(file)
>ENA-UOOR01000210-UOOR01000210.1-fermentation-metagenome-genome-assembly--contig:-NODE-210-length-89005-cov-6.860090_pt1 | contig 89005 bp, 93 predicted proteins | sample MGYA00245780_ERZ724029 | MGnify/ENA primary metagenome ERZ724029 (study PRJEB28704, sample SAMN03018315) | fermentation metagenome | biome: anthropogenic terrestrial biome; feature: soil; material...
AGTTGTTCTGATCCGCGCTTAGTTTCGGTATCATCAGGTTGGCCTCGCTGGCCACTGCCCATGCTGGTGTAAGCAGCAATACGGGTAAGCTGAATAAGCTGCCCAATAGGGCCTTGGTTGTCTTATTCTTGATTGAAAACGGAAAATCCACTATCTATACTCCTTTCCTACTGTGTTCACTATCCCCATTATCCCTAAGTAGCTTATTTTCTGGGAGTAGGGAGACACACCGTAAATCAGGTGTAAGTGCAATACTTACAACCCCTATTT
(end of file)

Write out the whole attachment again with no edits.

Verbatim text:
>ENA-UOOR01000210-UOOR01000210.1-fermentation-metagenome-genome-assembly--contig:-NODE-210-length-89005-cov-6.860090_pt1 | contig 89005 bp, 93 predicted proteins | sample MGYA00245780_ERZ724029 | MGnify/ENA primary metagenome ERZ724029 (study PRJEB28704, sample SAMN03018315) | fermentation metagenome | biome: anthropogenic terrestrial biome; feature: soil; material...
AGTTGTTCTGATCCGCGCTTAGTTTCGGTATCATCAGGTTGGCCTCGCTGGCCACTGCCCATGCTGGTGTAAGCAGCAATACGGGTAAGCTGAATAAGCTGCCCAATAGGGCCTTGGTTGTCTTATTCTTGATTGAAAACGGAAAATCCACTATCTATACTCCTTTCCTACTGTGTTCACTATCCCCATTATCCCTAAGTAGCTTATTTTCTGGGAGTAGGGAGACACACCGTAAATCAGGTGTAAGTGCAATACTTACAACCCCTATTT